At the sign of the Barking lion...

St Mary, Somerleyton

At the sign of the Barking lion...

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Somerleyton Somerleyton

St George   At one time, the Victorians were much maligned for 'ruining' medieval churches with their restorations. That accusation seems to have gone out of fashion, as the realisation grows that most East Anglian churches were in a pretty dreadful state after the long years of 18th century neglect. There are still some wonderful interiors surviving from pre-Victorian days - Badley is probably Suffolk's best - but they would in any case have been the exception rather than the rule, and in general the Victorians saved the churches rather than ruining them.

Anyone who still remains to be convinced that the Victorians were not complete villains would do well to come to Somerleyton. Here, that great 19th century millionaire eccentric, Sir Morton Peto, commissioned the London architect John Thomas to construct the extraordinary Somerleyton Hall. Then, in 1854, he paid him to rebuild the church. Bearing in mind that Peto was a strict Baptist, there was either something altruistic about this gesture, or entirely secular; the action of a man who wanted a view. Thomas found the building derelict,but rescued much of the tower, as well as parts of the chancel and north aisle; but the nave is all his, and the whole thing looks very well together. It isn't necessary to pay for a visit to Somerleyton Hall to see this church. You can reach it by a pretty drive across a bridge off the Somerleyton to Blundeston road.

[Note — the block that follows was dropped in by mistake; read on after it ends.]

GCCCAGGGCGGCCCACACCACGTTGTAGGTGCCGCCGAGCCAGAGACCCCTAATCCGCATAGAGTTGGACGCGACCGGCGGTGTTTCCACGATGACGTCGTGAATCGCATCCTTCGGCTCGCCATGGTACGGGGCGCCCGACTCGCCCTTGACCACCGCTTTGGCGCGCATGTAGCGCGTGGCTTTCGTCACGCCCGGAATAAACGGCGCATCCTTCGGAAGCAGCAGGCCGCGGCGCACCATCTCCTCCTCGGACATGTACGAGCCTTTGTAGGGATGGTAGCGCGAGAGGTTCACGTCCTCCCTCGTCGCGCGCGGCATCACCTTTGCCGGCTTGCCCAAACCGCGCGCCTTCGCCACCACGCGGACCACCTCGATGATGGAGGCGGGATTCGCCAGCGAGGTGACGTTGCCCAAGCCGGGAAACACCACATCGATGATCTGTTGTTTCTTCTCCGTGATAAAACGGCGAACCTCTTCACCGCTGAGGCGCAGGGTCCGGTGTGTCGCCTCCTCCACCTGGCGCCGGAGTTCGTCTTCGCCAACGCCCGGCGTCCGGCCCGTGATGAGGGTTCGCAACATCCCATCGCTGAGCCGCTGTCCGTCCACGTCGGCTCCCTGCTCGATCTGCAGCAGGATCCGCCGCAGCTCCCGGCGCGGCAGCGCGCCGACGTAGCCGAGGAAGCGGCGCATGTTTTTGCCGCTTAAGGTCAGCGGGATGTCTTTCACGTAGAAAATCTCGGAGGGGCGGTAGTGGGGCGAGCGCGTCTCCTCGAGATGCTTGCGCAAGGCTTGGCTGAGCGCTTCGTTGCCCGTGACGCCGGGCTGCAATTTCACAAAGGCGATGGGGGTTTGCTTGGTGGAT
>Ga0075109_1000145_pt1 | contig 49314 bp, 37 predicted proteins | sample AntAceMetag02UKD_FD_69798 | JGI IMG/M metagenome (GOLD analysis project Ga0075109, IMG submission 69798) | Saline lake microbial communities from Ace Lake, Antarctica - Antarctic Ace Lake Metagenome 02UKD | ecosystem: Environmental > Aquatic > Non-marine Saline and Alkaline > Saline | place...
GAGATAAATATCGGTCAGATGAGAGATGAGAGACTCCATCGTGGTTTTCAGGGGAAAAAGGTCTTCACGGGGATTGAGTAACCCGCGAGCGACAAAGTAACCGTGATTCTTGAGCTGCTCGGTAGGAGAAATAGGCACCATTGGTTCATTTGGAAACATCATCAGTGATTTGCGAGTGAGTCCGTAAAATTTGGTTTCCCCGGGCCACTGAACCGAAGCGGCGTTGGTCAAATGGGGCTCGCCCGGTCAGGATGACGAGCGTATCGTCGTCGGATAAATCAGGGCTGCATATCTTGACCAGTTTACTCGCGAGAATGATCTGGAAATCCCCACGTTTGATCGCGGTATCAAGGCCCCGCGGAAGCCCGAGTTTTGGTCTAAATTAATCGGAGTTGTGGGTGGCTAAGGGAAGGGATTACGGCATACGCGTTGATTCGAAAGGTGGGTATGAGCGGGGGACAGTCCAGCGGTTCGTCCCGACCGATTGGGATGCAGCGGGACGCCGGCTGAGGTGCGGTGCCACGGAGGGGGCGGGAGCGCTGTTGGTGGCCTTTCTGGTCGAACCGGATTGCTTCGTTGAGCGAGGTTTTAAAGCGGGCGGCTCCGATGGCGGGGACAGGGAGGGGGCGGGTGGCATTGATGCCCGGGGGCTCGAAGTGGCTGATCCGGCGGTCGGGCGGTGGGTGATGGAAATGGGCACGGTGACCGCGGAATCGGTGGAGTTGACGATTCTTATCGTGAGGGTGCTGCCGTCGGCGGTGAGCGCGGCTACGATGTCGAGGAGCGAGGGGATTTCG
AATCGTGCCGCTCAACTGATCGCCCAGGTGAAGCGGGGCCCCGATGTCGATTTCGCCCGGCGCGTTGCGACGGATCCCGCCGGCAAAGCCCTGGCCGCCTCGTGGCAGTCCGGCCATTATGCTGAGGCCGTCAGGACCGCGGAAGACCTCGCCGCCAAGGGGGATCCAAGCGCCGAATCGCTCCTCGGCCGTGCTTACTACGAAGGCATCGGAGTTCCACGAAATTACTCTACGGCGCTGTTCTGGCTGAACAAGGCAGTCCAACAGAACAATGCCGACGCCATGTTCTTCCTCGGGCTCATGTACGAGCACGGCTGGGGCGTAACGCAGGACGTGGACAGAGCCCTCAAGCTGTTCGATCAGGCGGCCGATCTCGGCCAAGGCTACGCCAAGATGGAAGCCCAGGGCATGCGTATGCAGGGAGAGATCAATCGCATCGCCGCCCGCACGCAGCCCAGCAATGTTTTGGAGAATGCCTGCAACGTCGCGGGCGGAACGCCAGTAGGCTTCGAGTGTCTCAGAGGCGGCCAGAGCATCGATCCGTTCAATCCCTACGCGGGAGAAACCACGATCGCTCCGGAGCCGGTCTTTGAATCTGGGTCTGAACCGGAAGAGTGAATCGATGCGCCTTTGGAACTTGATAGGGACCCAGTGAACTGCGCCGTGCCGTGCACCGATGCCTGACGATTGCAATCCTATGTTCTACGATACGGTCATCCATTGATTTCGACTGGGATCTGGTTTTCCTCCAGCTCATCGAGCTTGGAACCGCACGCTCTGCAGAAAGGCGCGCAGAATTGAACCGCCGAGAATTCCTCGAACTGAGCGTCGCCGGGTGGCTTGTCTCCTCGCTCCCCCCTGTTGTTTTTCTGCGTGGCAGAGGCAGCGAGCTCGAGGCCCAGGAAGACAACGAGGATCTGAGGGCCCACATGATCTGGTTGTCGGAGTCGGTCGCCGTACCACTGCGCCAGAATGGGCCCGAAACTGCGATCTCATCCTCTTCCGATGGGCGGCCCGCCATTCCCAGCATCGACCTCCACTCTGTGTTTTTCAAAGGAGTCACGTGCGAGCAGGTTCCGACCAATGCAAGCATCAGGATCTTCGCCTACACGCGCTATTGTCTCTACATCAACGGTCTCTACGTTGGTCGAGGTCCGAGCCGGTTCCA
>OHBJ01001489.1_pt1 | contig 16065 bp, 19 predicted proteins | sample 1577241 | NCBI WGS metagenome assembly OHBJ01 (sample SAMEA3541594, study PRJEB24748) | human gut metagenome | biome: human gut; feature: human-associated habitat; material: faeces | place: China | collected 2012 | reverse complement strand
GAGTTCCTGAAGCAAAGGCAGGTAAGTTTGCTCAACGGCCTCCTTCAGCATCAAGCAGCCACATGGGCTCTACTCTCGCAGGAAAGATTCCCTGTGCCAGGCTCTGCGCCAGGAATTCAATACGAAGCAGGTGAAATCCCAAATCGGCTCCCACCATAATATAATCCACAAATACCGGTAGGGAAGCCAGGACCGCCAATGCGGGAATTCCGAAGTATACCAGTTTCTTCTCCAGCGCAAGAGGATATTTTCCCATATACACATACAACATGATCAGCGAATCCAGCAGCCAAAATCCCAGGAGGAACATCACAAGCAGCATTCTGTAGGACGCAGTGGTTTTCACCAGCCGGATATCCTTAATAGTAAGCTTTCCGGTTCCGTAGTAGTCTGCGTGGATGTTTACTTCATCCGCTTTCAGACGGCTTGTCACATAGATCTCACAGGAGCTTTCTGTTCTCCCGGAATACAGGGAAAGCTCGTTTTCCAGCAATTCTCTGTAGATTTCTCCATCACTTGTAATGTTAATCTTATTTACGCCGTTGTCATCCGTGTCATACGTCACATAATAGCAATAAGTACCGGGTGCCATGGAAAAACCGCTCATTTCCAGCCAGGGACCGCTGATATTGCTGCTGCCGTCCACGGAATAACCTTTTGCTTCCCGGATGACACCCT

St Mary is just about the only church in these parts which isn't round-towered, and a lesser man than John Thomas might have demolished it to replace it with a competitor for nearby Herringfleet, Blundeston, Lound and Ashby. All four of these are particularly fine, but St Mary retains its square 15th century tower. The new work merges well, and Peto was keen to encourage (and pay for) the use of high quality materials. Ironically, at a time when so many Victorian buildings are requiring structural makeovers, it is the tower here which has recently needed of repair.

Coming from the road, you approach the church in its wild graveyard from the south. The porch is in Thomas's restrained East Anglian style, and you pass through it into the nave. Turning back to face the south door, There is a stone panel bearing the evangelistic symbols above the doorway. It is a rare pre-Reformation reredos; Thomas's workers found it hidden under the floorboards in the 1850s. The glass is generally lovely, but the star of the show is one of Suffolk's finest rood screens. It is similar in style to that at Ranworth in Norfolk. The artist was not the same, but the person who painted this had certainly seen the one at Ranworth. From north to south, the saints are Michael, Edmund, Apollonia, Laurence, Faith, Thomas of Canterbury, Anne, Andrew, John, Mary Magdalene, Felix, Petronilla, Stephen, Dorothy, Edward the Confessor and George. If you stand back and take in the screen as a whole, you can see that there is an interesting dynamic at work. The saints are paired, so that they have a relationship across the nave: thus, the two outside saints, Michael (N) and George (S) are killing dragons. The next two in, Edmund (N) and Edward (S) are the two traditional patron saints of East Anglia. And so on. Some of the relationships are more obvious than others; for instance, Laurence (N) and Stephen (S) are both martyrs, and the two bishops are also paired. Apollonia is found on several East Anglian rood screens. She was that most essential of all saints in the medieval economy of grace; you asked her to intercede for you against toothache. She carries the instrument of her own martyrdom, as does her neighbour Laurence; these two are often found together on rood screens.